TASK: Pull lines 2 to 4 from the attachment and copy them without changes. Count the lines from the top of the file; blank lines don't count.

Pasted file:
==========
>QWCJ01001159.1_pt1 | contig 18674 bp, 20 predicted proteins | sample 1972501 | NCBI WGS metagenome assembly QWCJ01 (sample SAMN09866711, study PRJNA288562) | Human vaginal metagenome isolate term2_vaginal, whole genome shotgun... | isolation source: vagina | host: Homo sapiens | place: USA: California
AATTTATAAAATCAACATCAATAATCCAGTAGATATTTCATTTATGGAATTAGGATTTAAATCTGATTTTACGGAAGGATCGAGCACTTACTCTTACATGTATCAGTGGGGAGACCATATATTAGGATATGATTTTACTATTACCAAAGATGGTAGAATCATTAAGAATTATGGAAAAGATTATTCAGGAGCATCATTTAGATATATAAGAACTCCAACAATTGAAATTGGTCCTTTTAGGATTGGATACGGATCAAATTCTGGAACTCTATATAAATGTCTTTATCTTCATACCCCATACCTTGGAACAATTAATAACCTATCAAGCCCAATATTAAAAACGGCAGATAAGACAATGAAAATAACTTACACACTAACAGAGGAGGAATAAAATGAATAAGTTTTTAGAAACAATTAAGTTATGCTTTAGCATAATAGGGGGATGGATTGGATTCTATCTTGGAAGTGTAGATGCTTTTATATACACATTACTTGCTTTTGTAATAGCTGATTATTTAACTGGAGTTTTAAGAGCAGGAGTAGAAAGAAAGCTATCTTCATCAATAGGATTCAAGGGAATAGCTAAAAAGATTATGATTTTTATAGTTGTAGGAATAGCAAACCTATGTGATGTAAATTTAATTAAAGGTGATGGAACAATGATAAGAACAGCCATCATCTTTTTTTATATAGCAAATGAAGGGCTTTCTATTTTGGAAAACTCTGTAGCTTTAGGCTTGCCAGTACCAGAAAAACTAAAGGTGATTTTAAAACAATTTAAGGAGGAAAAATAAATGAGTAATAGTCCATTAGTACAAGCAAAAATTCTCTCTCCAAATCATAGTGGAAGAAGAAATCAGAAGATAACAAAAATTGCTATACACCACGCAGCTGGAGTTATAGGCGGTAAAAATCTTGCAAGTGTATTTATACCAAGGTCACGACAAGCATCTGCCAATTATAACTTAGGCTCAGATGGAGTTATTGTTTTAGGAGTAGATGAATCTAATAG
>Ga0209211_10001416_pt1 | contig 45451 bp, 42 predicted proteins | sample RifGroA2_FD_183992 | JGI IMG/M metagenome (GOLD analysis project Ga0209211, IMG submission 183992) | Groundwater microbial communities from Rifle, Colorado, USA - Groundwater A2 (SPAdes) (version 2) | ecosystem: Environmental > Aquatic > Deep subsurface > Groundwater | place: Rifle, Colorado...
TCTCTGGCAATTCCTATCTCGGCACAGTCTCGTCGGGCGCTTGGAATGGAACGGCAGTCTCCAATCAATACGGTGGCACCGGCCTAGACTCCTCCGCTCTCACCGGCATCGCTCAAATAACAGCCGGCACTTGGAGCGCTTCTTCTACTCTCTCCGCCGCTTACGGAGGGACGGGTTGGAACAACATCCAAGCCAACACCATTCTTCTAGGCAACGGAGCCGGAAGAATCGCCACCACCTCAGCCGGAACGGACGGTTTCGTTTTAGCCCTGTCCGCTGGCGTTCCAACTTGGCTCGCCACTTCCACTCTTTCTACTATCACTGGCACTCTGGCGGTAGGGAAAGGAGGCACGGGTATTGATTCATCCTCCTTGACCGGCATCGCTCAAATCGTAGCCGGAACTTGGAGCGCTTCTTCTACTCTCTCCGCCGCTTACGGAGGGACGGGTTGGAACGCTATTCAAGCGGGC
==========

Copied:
AATTTATAAAATCAACATCAATAATCCAGTAGATATTTCATTTATGGAATTAGGATTTAAATCTGATTTTACGGAAGGATCGAGCACTTACTCTTACATGTATCAGTGGGGAGACCATATATTAGGATATGATTTTACTATTACCAAAGATGGTAGAATCATTAAGAATTATGGAAAAGATTATTCAGGAGCATCATTTAGATATATAAGAACTCCAACAATTGAAATTGGTCCTTTTAGGATTGGATACGGATCAAATTCTGGAACTCTATATAAATGTCTTTATCTTCATACCCCATACCTTGGAACAATTAATAACCTATCAAGCCCAATATTAAAAACGGCAGATAAGACAATGAAAATAACTTACACACTAACAGAGGAGGAATAAAATGAATAAGTTTTTAGAAACAATTAAGTTATGCTTTAGCATAATAGGGGGATGGATTGGATTCTATCTTGGAAGTGTAGATGCTTTTATATACACATTACTTGCTTTTGTAATAGCTGATTATTTAACTGGAGTTTTAAGAGCAGGAGTAGAAAGAAAGCTATCTTCATCAATAGGATTCAAGGGAATAGCTAAAAAGATTATGATTTTTATAGTTGTAGGAATAGCAAACCTATGTGATGTAAATTTAATTAAAGGTGATGGAACAATGATAAGAACAGCCATCATCTTTTTTTATATAGCAAATGAAGGGCTTTCTATTTTGGAAAACTCTGTAGCTTTAGGCTTGCCAGTACCAGAAAAACTAAAGGTGATTTTAAAACAATTTAAGGAGGAAAAATAAATGAGTAATAGTCCATTAGTACAAGCAAAAATTCTCTCTCCAAATCATAGTGGAAGAAGAAATCAGAAGATAACAAAAATTGCTATACACCACGCAGCTGGAGTTATAGGCGGTAAAAATCTTGCAAGTGTATTTATACCAAGGTCACGACAAGCATCTGCCAATTATAACTTAGGCTCAGATGGAGTTATTGTTTTAGGAGTAGATGAATCTAATAG
>Ga0209211_10001416_pt1 | contig 45451 bp, 42 predicted proteins | sample RifGroA2_FD_183992 | JGI IMG/M metagenome (GOLD analysis project Ga0209211, IMG submission 183992) | Groundwater microbial communities from Rifle, Colorado, USA - Groundwater A2 (SPAdes) (version 2) | ecosystem: Environmental > Aquatic > Deep subsurface > Groundwater | place: Rifle, Colorado...
TCTCTGGCAATTCCTATCTCGGCACAGTCTCGTCGGGCGCTTGGAATGGAACGGCAGTCTCCAATCAATACGGTGGCACCGGCCTAGACTCCTCCGCTCTCACCGGCATCGCTCAAATAACAGCCGGCACTTGGAGCGCTTCTTCTACTCTCTCCGCCGCTTACGGAGGGACGGGTTGGAACAACATCCAAGCCAACACCATTCTTCTAGGCAACGGAGCCGGAAGAATCGCCACCACCTCAGCCGGAACGGACGGTTTCGTTTTAGCCCTGTCCGCTGGCGTTCCAACTTGGCTCGCCACTTCCACTCTTTCTACTATCACTGGCACTCTGGCGGTAGGGAAAGGAGGCACGGGTATTGATTCATCCTCCTTGACCGGCATCGCTCAAATCGTAGCCGGAACTTGGAGCGCTTCTTCTACTCTCTCCGCCGCTTACGGAGGGACGGGTTGGAACGCTATTCAAGCGGGC